With whalewatching activities and associated expenditures increasing annually, governments in coastal countries possess a large vested interest in the continued growth and protection of whale populations and the associated tourism. In 2007 and 2008, a survey investigating whalewatching tourists' attitudes toward key cetacean conservation issues, such as legislative protection, whaling, and captivity, was administered to volunteer participants at Blackbird Caye, Turneffe Atoll, Belize (n=166). With regards to attitudes towards cetacean conservation issues, the majority of participants considered dolphins and whales to be under protected or only slightly protected (36.4%; 45.1%, respectively) and expressed that marine mammal conservation laws and policies were very important (83.1%). In addition, 95% of participants expressed opposition against the hunting of whales (68.5% strongly opposed and 26.5% opposed), and the majority of participants were against keeping dolphins in captivity no matter if the dolphins were kept in a dolphinarium or a semi-natural habitat confined by nets (78.1%; 66.9%, respectively). Furthermore, 93.3% of participants stated that they preferred to observe dolphins in the wild rather than in a captive setting, whether semi-natural or a dolphinarium. In addition to allowing a comparison of the attitudes and concerns of whalewatchers in Belize with other surveyed areas, this survey provides data that could assist the Belizean government with conservation-oriented decision-making. For example, 70.4% of participants felt that it was very important that Belize has a strong commitment to dolphin conservation and of those same participants, an additional 27.8% of participants ranked cetacean conservation as important. Additionally, 68.1% of participants said that they would actively boycott visiting pro-whaling countries and more specifically, 59.5% of participants stated that they would boycott visiting Belize if the country supported whaling, which has implications for Belize's position and policies at the International Whaling Commission.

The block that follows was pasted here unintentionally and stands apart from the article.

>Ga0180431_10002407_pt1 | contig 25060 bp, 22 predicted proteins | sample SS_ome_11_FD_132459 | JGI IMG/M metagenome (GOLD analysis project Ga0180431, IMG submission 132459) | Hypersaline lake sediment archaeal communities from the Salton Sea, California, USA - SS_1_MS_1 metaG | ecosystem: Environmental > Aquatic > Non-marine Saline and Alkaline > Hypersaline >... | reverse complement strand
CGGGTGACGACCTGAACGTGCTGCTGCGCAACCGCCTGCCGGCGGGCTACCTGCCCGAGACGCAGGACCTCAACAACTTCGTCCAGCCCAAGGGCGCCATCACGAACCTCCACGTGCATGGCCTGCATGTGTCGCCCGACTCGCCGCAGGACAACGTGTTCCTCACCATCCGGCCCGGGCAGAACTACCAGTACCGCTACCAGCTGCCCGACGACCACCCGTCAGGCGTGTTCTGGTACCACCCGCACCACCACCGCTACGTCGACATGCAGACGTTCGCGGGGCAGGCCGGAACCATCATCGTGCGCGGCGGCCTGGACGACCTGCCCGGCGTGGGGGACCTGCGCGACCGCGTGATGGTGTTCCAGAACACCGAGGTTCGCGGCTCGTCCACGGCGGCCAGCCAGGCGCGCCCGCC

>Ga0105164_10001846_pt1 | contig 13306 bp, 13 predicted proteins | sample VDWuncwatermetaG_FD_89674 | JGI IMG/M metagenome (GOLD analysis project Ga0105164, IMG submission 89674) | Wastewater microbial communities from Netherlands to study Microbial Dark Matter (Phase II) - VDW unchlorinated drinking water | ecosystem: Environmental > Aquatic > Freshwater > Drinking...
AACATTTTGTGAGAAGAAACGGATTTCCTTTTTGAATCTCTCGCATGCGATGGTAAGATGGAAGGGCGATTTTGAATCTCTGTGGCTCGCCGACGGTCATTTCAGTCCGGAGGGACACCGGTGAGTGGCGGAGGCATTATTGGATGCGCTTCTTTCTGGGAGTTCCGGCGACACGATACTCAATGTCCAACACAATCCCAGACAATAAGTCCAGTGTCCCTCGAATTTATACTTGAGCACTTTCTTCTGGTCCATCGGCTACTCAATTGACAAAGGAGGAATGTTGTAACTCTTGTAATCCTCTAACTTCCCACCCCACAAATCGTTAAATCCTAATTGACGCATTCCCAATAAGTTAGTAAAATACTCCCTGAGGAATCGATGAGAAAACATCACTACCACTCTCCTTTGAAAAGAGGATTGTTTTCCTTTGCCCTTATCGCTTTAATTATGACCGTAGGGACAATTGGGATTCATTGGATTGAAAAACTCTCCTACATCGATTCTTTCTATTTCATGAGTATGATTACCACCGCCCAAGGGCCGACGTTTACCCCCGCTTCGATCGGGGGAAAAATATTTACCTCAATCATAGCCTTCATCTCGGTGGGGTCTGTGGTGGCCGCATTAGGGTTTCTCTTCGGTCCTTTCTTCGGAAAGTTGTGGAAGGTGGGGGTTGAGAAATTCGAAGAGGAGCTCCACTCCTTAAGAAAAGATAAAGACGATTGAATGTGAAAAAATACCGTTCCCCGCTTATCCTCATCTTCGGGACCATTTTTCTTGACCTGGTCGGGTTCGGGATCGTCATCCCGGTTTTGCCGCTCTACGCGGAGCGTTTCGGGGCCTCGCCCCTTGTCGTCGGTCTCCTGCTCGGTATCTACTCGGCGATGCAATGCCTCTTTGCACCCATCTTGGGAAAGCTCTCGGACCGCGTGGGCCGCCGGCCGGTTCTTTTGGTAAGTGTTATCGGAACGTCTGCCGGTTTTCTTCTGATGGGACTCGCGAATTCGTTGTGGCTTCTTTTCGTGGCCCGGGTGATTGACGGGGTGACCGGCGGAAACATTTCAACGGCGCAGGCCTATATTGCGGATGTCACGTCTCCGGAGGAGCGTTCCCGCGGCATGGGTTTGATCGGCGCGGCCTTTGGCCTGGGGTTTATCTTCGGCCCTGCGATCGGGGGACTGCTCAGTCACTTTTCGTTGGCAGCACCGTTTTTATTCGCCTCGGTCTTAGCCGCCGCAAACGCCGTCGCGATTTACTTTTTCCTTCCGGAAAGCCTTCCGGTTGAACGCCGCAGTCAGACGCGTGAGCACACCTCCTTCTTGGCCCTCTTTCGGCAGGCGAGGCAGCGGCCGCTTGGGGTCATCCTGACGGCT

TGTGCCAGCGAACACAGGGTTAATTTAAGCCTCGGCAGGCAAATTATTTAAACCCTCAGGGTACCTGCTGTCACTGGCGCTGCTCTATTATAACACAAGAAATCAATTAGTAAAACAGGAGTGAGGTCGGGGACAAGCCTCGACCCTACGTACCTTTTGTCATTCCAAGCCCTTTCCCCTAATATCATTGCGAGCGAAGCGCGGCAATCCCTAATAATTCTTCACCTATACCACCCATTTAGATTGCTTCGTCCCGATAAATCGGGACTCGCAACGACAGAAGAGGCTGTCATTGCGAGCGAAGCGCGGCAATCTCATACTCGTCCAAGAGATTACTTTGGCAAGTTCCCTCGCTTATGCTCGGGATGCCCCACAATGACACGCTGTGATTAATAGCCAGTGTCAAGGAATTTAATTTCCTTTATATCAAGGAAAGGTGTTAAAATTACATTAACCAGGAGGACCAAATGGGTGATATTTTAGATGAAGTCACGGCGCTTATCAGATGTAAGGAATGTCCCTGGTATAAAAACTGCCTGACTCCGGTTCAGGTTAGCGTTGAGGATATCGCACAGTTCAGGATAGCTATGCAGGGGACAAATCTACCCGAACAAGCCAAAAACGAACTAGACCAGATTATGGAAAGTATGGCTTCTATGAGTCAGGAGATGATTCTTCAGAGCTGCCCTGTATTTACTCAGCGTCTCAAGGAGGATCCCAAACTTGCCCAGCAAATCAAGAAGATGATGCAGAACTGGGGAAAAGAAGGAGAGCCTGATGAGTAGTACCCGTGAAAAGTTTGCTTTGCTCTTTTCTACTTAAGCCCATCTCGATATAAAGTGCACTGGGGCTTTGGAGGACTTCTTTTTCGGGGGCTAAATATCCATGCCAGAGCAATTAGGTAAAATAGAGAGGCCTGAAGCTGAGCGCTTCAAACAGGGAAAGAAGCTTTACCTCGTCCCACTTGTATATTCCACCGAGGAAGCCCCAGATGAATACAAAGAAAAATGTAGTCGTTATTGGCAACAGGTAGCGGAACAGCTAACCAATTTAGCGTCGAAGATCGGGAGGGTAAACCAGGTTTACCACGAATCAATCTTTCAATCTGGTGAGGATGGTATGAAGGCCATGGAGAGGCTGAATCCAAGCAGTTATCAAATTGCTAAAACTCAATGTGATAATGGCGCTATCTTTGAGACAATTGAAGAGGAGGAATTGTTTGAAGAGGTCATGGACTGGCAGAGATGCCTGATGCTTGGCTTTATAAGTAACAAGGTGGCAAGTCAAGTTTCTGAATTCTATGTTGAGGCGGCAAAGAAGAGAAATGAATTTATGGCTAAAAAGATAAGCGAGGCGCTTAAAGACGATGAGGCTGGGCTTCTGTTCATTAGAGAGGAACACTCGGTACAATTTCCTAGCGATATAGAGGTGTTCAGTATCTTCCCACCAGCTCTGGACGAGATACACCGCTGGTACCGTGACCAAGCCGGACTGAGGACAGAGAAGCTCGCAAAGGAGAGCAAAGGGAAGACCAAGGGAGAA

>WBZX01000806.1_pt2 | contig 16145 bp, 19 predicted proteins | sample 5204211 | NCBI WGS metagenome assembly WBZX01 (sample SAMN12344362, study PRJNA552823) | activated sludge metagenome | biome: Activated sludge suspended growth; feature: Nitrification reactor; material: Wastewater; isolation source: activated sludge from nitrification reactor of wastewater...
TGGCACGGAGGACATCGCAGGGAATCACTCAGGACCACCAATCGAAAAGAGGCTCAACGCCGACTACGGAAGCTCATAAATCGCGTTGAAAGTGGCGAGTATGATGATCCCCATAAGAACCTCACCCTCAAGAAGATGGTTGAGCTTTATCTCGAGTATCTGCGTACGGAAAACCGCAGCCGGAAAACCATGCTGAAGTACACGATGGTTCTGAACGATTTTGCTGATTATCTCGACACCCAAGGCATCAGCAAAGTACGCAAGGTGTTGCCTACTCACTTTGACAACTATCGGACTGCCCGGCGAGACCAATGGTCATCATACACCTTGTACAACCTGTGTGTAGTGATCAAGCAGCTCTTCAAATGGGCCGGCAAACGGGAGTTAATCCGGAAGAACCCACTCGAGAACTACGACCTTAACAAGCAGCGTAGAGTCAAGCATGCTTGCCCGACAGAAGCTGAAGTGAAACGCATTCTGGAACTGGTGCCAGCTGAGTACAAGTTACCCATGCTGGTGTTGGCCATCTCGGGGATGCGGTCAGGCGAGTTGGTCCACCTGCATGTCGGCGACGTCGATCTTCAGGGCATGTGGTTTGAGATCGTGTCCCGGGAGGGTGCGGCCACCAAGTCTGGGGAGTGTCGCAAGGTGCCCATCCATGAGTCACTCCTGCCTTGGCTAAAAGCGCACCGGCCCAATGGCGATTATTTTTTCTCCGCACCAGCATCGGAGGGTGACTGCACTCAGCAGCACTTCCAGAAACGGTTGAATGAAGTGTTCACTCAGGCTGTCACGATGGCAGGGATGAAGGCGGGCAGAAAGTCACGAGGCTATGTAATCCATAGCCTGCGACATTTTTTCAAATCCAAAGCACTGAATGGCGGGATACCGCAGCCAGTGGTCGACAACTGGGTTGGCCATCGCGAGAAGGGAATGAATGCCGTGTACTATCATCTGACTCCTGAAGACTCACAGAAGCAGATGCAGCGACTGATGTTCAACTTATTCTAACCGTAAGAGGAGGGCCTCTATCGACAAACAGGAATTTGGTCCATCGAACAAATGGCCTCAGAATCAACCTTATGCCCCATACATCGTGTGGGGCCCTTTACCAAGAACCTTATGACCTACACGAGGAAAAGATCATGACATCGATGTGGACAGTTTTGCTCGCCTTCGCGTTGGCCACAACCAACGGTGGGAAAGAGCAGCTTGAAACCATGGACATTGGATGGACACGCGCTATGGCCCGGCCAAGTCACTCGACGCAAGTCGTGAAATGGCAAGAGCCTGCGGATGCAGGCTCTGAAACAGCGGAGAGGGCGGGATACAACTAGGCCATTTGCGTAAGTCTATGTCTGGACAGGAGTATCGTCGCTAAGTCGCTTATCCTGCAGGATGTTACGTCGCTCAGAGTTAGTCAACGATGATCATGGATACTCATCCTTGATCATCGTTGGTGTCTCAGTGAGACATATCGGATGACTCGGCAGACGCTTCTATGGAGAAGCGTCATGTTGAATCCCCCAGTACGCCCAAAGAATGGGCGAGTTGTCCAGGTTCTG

|Publisher||George Mason University|
|Department||Department of Environmental Science and Policy|
|Degree||Master of Science|
|University||George Mason University|
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